CSC236: Introduction to the Theory of Computation

Assignment 3

Question 1. [16 marks]

Given a list L, a contiguous sublist M of L is a sublist of L whose elements occur in immediate

succession in L. For instance, [4, 7, 2] is a contiguous sublist of [0, 4, 7, 2, 4] but [4, 7, 2] is not a

contiguous sublist of [0, 4, 7, 1, 2, 4].

We consider the problem of computing, for a list of integers L, a contiguous sublist M of L with

maximum possible sum.

Algorithm 1 M axSublist(L)

<precondition>: L is a list of integers.

<postcondition>: Return a contiguous sublist of L with maximum possible sum.

Part (1) [5 marks]

Using a divide-and-conquer approach, devise a recursive algorithm which meets the requirements

of M axSublist.

Part (2) [8 marks]

Give a complete proof of correctness for your algorithm. If you use an iterative subprocess, prove

the correctness of this also.

Part (3) [3 marks]

Analyze the running time of your algorithm.

Question 2. [18 marks]

For a point x ∈ Q and a closed interval I = [a, b], a, b ∈ Q, we say that I covers x if a ≤ x ≤ b.

Given a set of points S = {x1, . . . , xn} and a set of closed intervals Y = {I1, . . . , Ik} we say that Y

covers S if every point xi

in S is covered by some interval Ij in Y .

In the “Interval Point Cover” problem, we are given a set of points S and a set of closed intervals

Y . The goal is to produce a minimum-size subset Y

′ ⊆ Y such that Y

′

covers S.

Consider the following greedy strategy for the problem.

1

CSC236: Introduction to the Theory of Computation Due: August 3

rd, 2018

Algorithm 2 Cover(S, Y )

<precondition>:

S is a finite collection of points in Q. Y is finite set of closed intervals which covers S.

<postcondition>:

Return a subset Z of Y such that Z is the smallest subset of Y which covers S.

1: L = {x1, . . . , xn} ← S sorted in nondecreasing order

2: Z ← ∅

3: i ← 0

4: while i < n do

5: if xi+1 is not covered by some interval in Z then

6: I ← interval [a, b] in Y which maximizes b subject to [a, b] containing xi+1

7: Z.append(I)

8: i ← i + 1

9: return Z

Give a complete proof of correctness for Cover subject to its precondition and postcondition.

Question 3. [10 marks]

The first three parts of this question deals with properties of regular expressions (this is question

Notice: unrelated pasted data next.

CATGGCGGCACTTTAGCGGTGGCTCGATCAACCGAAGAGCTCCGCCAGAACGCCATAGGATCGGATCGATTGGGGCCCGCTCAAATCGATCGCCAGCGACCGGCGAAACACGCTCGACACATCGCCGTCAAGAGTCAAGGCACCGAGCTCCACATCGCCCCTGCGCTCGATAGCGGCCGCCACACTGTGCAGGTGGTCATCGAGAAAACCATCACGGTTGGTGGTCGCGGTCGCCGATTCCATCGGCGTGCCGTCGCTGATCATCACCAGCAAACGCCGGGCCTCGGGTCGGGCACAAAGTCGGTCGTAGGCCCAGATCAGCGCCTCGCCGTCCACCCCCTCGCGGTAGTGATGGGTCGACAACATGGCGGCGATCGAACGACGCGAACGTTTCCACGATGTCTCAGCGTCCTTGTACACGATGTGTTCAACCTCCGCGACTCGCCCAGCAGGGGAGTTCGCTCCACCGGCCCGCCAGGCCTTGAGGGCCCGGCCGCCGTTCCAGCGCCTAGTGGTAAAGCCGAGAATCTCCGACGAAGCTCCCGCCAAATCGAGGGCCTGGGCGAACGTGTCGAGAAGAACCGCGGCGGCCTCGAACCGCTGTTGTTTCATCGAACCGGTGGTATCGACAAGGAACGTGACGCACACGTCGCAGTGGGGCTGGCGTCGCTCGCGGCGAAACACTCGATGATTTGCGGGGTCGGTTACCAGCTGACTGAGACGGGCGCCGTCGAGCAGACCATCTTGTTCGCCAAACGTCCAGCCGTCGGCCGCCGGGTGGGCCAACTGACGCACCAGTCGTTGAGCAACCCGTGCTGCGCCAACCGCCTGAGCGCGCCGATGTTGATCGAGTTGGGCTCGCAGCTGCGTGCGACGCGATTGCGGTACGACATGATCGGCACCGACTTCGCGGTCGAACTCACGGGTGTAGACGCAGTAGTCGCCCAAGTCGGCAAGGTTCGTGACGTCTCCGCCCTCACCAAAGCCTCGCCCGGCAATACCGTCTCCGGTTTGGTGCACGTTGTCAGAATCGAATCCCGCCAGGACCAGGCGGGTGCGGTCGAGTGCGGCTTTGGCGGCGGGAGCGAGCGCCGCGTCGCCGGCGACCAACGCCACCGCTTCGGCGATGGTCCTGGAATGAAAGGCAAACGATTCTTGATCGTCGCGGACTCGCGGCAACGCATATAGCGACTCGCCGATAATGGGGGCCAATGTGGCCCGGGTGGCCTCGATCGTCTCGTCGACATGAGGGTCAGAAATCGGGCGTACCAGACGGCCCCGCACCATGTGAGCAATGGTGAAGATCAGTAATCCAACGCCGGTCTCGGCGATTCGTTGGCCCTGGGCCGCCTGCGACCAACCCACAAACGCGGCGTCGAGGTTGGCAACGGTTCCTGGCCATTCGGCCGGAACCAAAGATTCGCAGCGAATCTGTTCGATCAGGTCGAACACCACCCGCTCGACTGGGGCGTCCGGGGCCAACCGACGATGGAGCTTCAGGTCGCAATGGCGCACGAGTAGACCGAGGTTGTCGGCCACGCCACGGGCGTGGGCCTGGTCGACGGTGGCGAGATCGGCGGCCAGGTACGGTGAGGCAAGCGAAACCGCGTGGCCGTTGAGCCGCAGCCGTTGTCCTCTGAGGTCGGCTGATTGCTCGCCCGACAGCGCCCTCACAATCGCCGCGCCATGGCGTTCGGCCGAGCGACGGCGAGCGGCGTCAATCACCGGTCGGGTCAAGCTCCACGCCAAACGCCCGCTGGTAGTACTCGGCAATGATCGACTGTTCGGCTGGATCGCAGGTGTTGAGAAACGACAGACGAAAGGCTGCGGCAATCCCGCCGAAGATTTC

4 from section 7.7 of Vassos’ textbook). Two regular expressions R and S are equivalent, written

R ≡ S if their underlying language is the same i.e. L(R) = L(S). Let R, S, and T be arbitrary

regular expression. For each assertion, state whether it is true or false and justify your answer.

Part (1) [2 marks]

If RS ≡ SR then R ≡ S.

Part (2) [2 marks]

If RS ≡ RT and R ̸≡ ∅ then S ≡ T.

Part (3) [2 marks]

(RS + R)

∗R ≡ R(SR + R)

∗

.

Part (4) [4 marks]

Prove or disprove the following statement: for every regular expression R, there exists a FA M such

that L(R) = L(M). Note: even if you find the proof of this somewhere else, please try to write up

the proof in your own words. Just citing the proof is NOT enough.

Question 4. [16 marks]

In the following, for each language L over the alphabet Σ = {0, 1} construct a regular expression

R and a DFA M such that L(R) = L(M) = L. Prove the correctness of your DFA.

2

CSC236: Introduction to the Theory of Computation Due: August 3

rd, 2018

Part (1) [8 marks]

Let L1 = {x ∈ {0, 1}

∗

: the first and last charactes of x are the same}. Note: ϵ /∈ L since ϵ does

not have a first or last character.

Part (2) [8 marks]

Let a block be a maximal sequence of identical characters in a finite string. For example, the

string 0010101111 can be broken up into blocks: 00, 1, 0, 1, 0, 1111. Let L2 = {x ∈ {0, 1}

∗

:

x only contains blocks of length at least three}.

3

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# Theory of Computation Assignment 3

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